Muscadine Lines: A Southern Journal

The Little Town with a Big Heart

Paul Yarbrough


If you travel I-20 east from Jackson, Mississippi, somewhere about 20 miles short of Meridian you’ll see a sign:  Hickory Exit. This sign is one almost ad infinitum of green signs along a monster interstate that has sucked the life out of localism, particularly important throughout the South. But should you drive into downtown from old Highway 80, you’ll see a different sign: Welcome to Hickory, Miss. The Little Town with A Big heart. A bit more dash and devotion and emotion than: Hickory Exit.

Hickory lies in Newton County, an area rich in Southern history; much, which is not uncommon in the South,  involves The War--no, not WWII.  Newton County was the focal point for one of the John Wayne/John Ford often South-friendly movies about a true battle in 1863: The Battle of Newton Station. Results were heartbreaking for the Confederates but illustrated their courage and character. 

Hickory is the burial ground for much of my family; at least one side of it. My father, grandfather, grandmother, uncles, aunts, cousins and friends are buried in the little cemetery on the hill, facing east, sine qua non. A small area in the rear under large shade trees is the final rest for a handful of Confederate soldiers, though most headstone inscriptions have weathered beyond legibility. The remembrance of where they died still can be read: C.S.A.

My great aunt Lula Everett, was born in Hickory, graduated from Blue Mountain college in Blue Mountain, Mississippi, returned to Hickory and taught grade school for 50 years until she retired, an old maid aunt. She lived for all those years in the same house on the small ridge which comes into sight just after rounding the bend and viewing the sign: Welcome to Hickory, Miss., The Little Town with the Big Heart. She finally died there some thirty years ago.

It was there where my brother and I spent many Christmases and Thanksgivings and many days in many summers with our country cousins. Some of these memories were fictionalized by me in a soon to be published novel: MISSISSIPPI COTTON.  Through many of those times or days or nights or holidays we felt the heart of TLTWABH. Our elders talking on the screened porch in grown-up talk (a dead phrase, I fear) about things we did not understand, though sometimes teasing our imaginations; our comfortable Uncle Walter, smoking his savory-smelling briar pipe while sitting in the porch swing. He was an Ole Miss Law graduate who returned to TLTWABH, having served at one point as a local judge (hence his nickname among townspeople, Judge), and practiced law for fifty years; the windmill we climbed, standing beside the house, its pump long since having rusted beyond use.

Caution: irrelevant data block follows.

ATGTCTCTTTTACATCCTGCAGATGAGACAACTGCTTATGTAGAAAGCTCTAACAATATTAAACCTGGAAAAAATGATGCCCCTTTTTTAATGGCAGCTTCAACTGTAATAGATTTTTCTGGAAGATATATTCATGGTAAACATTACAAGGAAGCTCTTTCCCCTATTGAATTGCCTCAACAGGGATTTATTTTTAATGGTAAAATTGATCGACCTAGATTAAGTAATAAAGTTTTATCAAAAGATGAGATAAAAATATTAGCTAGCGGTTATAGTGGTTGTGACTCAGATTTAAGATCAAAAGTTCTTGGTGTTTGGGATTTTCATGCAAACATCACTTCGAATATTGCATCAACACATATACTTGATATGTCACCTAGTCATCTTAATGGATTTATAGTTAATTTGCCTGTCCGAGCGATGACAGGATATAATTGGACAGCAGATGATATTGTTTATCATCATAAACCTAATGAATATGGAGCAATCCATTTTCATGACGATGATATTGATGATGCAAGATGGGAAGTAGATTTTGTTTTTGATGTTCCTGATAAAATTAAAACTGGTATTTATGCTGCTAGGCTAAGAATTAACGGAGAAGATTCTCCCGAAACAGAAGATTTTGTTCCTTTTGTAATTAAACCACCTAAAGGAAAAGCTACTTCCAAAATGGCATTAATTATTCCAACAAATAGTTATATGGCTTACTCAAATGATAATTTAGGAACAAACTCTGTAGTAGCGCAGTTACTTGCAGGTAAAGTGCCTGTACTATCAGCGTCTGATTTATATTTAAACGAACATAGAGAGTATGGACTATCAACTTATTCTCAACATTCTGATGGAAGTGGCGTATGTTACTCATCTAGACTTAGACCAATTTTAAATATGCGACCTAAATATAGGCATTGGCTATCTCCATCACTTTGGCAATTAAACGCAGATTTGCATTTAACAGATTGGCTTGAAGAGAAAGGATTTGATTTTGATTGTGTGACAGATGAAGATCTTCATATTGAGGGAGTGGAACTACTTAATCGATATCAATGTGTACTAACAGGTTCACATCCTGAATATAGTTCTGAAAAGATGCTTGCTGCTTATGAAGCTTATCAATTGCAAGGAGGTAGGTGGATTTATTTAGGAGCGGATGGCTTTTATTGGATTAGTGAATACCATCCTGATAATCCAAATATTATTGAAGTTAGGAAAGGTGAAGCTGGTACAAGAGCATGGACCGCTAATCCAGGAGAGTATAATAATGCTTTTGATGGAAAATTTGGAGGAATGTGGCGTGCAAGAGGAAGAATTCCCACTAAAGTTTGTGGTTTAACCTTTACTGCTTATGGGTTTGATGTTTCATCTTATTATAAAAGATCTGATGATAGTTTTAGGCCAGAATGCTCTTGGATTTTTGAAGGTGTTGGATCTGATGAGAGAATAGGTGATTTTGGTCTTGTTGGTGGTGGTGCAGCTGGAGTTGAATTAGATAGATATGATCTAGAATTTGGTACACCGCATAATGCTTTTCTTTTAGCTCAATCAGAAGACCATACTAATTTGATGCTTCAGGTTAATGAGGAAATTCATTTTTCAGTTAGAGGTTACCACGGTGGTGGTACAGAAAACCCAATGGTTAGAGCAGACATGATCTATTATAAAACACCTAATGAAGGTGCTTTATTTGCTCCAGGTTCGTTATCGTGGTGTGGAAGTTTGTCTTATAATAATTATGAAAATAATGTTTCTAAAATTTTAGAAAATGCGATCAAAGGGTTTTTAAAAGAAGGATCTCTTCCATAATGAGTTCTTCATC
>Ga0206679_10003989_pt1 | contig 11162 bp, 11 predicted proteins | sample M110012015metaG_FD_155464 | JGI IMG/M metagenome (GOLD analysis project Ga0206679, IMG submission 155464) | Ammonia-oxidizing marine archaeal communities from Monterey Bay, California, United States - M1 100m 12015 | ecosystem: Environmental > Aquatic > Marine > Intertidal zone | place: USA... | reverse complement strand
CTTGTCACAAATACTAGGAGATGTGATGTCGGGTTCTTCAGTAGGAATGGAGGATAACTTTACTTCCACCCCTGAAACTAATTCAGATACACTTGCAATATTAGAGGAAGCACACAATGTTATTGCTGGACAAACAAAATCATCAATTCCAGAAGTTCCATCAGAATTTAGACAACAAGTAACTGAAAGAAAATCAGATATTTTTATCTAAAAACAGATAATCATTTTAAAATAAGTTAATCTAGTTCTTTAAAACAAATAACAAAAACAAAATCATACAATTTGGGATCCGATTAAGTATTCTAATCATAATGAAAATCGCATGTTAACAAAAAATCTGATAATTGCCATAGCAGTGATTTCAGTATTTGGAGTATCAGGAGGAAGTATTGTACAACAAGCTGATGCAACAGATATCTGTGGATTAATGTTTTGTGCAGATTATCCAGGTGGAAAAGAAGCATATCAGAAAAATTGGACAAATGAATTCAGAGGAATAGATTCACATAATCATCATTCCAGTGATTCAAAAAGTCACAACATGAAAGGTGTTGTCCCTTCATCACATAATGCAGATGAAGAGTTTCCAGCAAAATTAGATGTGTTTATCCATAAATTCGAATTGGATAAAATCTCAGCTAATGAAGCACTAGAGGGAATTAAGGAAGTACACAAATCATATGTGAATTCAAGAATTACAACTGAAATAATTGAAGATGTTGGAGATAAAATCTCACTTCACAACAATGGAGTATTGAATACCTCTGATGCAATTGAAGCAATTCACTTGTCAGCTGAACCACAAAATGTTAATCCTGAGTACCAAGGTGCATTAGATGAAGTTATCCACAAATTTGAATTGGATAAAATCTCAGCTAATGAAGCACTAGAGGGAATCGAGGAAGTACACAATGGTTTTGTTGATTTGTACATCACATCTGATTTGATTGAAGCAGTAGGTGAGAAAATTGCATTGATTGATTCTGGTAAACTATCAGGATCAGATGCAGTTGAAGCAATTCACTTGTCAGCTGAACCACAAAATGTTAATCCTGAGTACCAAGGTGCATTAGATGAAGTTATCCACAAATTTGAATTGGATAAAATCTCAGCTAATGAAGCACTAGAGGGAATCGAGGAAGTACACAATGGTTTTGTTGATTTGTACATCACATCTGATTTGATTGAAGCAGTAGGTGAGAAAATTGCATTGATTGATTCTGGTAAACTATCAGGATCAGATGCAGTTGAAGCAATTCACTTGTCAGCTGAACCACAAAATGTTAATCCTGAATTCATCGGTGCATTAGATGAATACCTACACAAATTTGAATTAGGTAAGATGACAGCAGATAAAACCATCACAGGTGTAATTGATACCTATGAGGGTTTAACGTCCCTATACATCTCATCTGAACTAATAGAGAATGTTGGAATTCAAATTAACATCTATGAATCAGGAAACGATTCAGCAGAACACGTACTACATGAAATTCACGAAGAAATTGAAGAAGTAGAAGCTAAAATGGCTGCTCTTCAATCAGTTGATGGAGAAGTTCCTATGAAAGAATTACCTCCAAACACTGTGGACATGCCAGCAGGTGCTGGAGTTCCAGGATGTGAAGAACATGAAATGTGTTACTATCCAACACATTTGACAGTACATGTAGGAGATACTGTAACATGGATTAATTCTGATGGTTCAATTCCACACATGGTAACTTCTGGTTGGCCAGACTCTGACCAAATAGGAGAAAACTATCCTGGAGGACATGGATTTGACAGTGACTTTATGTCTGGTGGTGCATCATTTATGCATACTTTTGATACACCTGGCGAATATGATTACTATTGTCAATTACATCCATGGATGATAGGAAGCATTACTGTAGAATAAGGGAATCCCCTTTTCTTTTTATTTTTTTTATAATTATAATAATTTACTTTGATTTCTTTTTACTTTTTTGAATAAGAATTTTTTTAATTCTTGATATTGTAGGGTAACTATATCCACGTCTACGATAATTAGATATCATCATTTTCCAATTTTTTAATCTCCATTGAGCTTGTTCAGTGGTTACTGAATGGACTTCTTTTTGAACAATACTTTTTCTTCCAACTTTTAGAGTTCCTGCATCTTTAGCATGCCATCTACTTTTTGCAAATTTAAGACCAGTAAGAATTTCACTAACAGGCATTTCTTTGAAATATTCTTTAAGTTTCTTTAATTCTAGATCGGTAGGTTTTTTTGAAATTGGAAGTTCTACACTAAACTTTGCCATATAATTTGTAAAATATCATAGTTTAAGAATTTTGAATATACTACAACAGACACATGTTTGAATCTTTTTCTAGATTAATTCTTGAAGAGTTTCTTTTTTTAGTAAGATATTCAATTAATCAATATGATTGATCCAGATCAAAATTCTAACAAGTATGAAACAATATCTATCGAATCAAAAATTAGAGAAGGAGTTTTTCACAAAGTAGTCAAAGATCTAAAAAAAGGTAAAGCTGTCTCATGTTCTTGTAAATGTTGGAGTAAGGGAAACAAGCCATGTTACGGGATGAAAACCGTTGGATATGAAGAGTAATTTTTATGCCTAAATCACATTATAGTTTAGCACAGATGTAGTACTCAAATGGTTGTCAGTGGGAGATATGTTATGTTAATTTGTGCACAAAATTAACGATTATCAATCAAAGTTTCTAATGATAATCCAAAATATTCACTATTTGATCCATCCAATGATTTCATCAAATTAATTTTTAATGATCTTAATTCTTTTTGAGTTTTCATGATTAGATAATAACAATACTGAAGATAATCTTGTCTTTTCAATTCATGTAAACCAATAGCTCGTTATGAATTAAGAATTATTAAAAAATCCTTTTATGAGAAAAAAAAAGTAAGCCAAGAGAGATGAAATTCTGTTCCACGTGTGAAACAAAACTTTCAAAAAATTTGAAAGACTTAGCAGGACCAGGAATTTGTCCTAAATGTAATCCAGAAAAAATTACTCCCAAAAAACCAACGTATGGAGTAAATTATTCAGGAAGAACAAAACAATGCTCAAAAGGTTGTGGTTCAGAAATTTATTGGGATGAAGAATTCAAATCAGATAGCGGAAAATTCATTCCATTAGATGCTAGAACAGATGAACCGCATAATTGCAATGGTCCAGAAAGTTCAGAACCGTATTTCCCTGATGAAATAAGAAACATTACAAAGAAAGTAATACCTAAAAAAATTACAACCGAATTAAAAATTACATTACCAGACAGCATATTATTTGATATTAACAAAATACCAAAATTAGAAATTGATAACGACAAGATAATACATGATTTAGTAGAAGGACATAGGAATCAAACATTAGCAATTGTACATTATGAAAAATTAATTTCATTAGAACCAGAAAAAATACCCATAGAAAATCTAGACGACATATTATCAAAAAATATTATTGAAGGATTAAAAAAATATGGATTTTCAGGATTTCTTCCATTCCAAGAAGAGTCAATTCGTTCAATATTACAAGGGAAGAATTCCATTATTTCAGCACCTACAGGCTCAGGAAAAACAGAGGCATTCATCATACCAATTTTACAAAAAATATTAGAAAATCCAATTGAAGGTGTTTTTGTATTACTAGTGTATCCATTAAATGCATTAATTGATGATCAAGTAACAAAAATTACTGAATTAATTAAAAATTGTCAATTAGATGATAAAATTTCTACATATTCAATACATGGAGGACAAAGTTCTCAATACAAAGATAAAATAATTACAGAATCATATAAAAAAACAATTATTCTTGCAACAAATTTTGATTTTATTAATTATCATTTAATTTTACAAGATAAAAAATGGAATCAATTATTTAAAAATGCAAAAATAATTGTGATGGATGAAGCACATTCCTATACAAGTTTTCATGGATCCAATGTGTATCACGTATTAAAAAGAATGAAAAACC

Even those who left for distant lands, Jackson, Memphis and even Cousin Bill who late in life moved to Pensacola, returned. Uncle Hiram went to Ole Miss Medical School and practiced medicine in Memphis for over 50 years, though upon his death he returned to TLTWABH.  And Uncle Bill who moved to Little Rock and was a successful businessman is buried on the little hill facing east in TLTWABH. My grandmother who also graduated from Blue Mountain and followed my grandfather to Jackson with his lumber business also returned to a final rest in TLTWABH beside her husband.

It was in this setting of my home-away-from-home (my brother and I were born and reared in the big city--Jackson) that I discovered something as a boy that I only recognized later as a man: localism. The spirit of “local” is the attendant existence of an agrarian life. Not just in Mississippi, but throughout the South.